What are the potential risks when implementing a 12-states ?First of all I will need then 4 flip flops to draw my circuit giving a total of 16 states machines meaning that 4 states will be unused .

What are the problems I might envision in a system that can exist in 4 more states than are actually intended to be used ?

  • \$\begingroup\$ A machine with 12 states is not 12 state machines. Make those extra states do something benign. \$\endgroup\$
    – Andy aka
    Jul 2, 2020 at 16:17
  • \$\begingroup\$ you really need to edit your post ... it is still talking about 12 state machines \$\endgroup\$
    – jsotola
    Jul 2, 2020 at 16:25
  • \$\begingroup\$ This reads as a homework question with no attempt made to solve. One of your previous questions was the same. This is not a free homework-answering site and questions that appear to be as such are often closed. \$\endgroup\$
    – TonyM
    Jul 2, 2020 at 17:08
  • \$\begingroup\$ @TonyM well this ain't a a big problem to solve . If it was a coding problem then I would post my code and ask for help. but this is just a question that I want to have a right answer for , so that I could understand it . Please don't make a big deal about it. \$\endgroup\$
    – James
    Jul 2, 2020 at 17:21
  • 1
    \$\begingroup\$ Depends on what kind of system you intend to implement it with. In an HDL, it is vitally important to tell the compiler what to do with the unused states. There are also problems of faults with Single Event Upsets that can cause a state machine to jump states. \$\endgroup\$
    – Voltage Spike
    Jul 2, 2020 at 17:48

2 Answers 2


There are several ways to code state machines.

The simplest is 'one hot', where your 12 states would use 12 flip flops, only one of which would be active at any time. This is simple to debug, and avoids much decoding.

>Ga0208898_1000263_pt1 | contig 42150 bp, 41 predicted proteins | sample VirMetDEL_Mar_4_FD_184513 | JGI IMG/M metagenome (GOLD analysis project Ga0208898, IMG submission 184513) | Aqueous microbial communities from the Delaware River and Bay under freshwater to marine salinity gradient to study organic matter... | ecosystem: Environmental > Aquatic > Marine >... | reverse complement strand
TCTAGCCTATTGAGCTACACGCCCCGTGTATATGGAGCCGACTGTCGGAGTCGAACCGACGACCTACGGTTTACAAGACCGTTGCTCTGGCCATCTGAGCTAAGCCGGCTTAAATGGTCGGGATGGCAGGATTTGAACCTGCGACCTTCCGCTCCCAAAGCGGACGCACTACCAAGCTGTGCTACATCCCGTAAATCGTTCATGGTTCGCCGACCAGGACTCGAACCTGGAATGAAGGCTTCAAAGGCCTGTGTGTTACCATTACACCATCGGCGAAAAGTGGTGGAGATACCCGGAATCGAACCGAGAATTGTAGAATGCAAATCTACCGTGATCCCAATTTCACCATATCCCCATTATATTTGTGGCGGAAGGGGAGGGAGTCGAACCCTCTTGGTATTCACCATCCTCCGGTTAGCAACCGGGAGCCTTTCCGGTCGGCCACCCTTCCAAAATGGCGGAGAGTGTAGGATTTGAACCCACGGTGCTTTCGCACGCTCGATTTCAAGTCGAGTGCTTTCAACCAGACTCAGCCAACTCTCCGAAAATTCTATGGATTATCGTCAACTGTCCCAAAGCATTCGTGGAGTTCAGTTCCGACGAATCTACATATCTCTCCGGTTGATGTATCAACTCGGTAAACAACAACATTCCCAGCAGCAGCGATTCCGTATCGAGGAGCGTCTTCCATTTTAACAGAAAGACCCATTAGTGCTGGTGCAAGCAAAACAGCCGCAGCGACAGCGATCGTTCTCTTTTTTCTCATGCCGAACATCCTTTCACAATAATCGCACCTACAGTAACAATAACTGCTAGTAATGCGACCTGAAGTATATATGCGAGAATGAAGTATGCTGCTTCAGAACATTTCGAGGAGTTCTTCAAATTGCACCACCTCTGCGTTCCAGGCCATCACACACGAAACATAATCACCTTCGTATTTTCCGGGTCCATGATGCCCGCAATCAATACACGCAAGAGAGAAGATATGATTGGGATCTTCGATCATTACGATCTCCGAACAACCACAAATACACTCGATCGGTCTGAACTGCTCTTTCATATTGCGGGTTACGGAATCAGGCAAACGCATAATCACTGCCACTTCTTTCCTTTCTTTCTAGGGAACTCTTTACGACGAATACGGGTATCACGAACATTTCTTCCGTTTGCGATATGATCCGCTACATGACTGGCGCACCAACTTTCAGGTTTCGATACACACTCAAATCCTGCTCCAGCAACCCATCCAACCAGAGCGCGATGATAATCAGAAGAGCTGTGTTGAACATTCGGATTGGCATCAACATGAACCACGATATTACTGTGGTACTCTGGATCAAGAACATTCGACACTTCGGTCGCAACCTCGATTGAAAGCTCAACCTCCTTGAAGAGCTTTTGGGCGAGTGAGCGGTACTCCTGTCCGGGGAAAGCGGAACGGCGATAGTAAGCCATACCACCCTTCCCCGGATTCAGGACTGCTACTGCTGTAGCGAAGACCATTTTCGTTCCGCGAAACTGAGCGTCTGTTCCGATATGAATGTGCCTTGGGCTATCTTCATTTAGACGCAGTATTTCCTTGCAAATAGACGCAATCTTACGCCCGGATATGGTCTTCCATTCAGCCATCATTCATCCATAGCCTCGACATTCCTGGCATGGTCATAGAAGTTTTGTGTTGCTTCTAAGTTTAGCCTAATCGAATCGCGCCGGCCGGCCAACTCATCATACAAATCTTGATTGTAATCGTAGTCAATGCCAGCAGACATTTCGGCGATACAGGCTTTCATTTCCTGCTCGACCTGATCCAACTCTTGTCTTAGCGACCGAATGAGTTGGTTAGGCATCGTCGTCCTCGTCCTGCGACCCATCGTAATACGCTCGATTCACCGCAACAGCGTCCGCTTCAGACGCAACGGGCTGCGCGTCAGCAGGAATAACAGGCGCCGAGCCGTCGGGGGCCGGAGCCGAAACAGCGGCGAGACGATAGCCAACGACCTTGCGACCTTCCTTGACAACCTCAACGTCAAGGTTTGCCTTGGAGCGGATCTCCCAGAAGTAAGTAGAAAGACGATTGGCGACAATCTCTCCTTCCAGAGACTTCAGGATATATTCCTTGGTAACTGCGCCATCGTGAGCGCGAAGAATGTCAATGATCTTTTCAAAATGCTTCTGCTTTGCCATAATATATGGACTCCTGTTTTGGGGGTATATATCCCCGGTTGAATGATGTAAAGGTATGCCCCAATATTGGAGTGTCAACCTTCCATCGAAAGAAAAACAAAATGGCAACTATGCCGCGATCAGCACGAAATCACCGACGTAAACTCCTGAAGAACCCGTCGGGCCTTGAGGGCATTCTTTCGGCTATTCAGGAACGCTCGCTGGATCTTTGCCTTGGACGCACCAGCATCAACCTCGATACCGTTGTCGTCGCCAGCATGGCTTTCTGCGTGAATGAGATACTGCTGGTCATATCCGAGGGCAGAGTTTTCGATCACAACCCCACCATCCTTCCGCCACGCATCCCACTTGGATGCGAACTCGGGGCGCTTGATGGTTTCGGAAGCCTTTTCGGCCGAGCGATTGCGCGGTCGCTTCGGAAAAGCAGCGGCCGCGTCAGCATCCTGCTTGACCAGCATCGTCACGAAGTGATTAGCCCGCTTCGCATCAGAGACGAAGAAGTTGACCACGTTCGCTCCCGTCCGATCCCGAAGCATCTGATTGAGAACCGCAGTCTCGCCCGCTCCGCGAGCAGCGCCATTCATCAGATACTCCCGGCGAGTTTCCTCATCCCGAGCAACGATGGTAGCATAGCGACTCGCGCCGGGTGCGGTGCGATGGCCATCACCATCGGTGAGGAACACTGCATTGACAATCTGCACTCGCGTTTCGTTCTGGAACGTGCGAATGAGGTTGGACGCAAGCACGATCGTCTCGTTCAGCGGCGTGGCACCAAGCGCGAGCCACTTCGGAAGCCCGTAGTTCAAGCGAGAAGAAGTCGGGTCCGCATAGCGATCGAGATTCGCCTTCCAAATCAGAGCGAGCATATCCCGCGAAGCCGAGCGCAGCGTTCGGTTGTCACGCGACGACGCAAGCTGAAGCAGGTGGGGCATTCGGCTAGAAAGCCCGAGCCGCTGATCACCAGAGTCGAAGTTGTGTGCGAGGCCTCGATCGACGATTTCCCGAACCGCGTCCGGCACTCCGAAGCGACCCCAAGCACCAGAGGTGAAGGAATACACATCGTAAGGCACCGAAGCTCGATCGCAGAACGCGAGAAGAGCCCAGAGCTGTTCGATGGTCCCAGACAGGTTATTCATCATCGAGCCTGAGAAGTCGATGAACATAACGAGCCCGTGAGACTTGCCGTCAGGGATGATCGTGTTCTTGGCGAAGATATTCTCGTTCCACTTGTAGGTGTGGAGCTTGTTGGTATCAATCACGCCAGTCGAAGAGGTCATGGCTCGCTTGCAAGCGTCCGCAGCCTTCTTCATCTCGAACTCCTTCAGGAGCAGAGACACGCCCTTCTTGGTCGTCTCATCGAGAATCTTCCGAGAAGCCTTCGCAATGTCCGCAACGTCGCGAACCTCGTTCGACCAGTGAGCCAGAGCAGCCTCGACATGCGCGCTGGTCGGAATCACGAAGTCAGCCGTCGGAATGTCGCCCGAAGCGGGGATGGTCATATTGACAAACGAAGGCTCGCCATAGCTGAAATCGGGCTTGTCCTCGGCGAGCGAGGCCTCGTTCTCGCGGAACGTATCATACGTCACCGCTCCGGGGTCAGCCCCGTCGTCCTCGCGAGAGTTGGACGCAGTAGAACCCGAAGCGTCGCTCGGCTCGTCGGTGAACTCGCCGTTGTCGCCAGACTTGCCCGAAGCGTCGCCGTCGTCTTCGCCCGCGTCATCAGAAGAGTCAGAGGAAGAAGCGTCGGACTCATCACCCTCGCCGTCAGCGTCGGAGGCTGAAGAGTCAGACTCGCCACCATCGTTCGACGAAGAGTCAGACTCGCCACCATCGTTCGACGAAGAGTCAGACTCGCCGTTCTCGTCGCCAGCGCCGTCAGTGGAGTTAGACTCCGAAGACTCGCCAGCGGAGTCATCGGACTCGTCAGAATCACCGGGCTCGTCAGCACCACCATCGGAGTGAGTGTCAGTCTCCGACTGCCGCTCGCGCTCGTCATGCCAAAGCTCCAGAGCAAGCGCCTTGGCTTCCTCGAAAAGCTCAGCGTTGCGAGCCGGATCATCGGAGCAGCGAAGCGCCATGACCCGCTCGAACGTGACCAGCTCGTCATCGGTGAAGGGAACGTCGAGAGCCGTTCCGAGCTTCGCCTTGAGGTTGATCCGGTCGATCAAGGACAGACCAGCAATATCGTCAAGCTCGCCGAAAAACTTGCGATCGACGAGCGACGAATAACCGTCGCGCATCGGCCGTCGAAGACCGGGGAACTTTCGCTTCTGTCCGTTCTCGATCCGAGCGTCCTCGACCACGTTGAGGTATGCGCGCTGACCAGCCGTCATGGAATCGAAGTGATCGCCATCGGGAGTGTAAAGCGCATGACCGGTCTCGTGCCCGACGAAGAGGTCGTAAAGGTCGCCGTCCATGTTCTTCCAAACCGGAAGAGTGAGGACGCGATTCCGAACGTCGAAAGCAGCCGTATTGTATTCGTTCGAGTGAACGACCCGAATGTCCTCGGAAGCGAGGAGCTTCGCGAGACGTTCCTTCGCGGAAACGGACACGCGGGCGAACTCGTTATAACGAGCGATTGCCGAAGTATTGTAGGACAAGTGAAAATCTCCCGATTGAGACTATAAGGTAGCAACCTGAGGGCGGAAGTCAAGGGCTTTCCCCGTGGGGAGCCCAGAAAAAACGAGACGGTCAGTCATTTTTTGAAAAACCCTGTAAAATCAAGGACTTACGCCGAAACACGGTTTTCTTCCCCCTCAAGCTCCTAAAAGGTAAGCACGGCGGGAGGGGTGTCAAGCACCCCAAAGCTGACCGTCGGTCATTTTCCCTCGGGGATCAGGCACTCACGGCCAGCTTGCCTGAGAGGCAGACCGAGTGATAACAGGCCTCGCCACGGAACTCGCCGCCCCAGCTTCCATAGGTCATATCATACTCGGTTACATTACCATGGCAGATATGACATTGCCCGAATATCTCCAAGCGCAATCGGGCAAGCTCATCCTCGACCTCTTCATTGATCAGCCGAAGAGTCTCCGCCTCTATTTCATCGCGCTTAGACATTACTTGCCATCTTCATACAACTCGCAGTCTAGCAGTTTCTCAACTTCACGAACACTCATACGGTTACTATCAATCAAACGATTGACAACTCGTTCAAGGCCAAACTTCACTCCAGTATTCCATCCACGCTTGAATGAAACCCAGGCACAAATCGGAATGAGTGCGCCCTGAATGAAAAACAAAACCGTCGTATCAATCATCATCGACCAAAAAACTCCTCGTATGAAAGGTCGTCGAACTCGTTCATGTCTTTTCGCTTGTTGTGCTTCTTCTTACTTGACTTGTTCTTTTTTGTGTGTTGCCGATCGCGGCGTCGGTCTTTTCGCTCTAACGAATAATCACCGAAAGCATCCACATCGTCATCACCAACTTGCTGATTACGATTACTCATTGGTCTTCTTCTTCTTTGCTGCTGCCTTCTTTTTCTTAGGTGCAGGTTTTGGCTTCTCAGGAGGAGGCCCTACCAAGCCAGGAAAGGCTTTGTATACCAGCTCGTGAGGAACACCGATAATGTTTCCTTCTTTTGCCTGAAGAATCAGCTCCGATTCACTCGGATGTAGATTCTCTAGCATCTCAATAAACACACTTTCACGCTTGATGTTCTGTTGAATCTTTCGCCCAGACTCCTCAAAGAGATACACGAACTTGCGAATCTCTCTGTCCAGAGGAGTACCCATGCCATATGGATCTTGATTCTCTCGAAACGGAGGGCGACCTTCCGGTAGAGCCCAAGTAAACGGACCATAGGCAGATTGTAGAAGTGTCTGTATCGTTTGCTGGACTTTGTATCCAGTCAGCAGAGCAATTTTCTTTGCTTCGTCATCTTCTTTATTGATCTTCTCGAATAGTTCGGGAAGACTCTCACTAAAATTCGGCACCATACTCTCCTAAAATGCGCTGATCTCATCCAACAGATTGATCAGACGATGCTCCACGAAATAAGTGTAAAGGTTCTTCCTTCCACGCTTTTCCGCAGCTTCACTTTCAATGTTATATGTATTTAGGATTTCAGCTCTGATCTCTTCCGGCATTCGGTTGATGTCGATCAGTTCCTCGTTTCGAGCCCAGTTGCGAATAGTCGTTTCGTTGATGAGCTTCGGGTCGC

To save flip flops, you could use a binary code to use only four of them. What you save in flip flops, you may lose in decoding circuitry. If your state machine has a linear sequence through the states, then a Gray-type encoding could avoid race conditions decoding to unwanted output glitches.

With any coding scheme, what do you do if the SM ends up in an illegal state? One option is to decode all illegal states as a prompt transition to the idle state, or reset, or power-on. This would make recovery automatic, but would mask what happened. Another possibility would be for them to stick in the illegal state forever more, so you'd have something to debug.

It depends on whether this is a life-critical system, and whether failure would be merely inconvenient, or very important.


If you're doing this in code (e.g. a microcontroller), having unused states isn't a problem at all. Most of the time it's the cheapest/smallest/lowest consumption solution, as micros are getting smaller and cheaper, while discrete components (or LSI ICs) are bigger, and PCB plus the bigger box costs money.

If you're using hardware (or maybe an FPGA or something similar), encoding your states in a way to ignore e.g. the last bit sometimes (12 "real" states with 16 numbers) saves you some gates and helps with the "illegal" state problem.

E.g. Let's say your states are encoded like this: 0000, 0001, 0010, 0011, 0100, 0101, 0110, 0111, 100x, 101x, 110x, 111x. Now you can use fewer gates to check your state, because you know if your highest bit is 1, your lowest doesn't matter.


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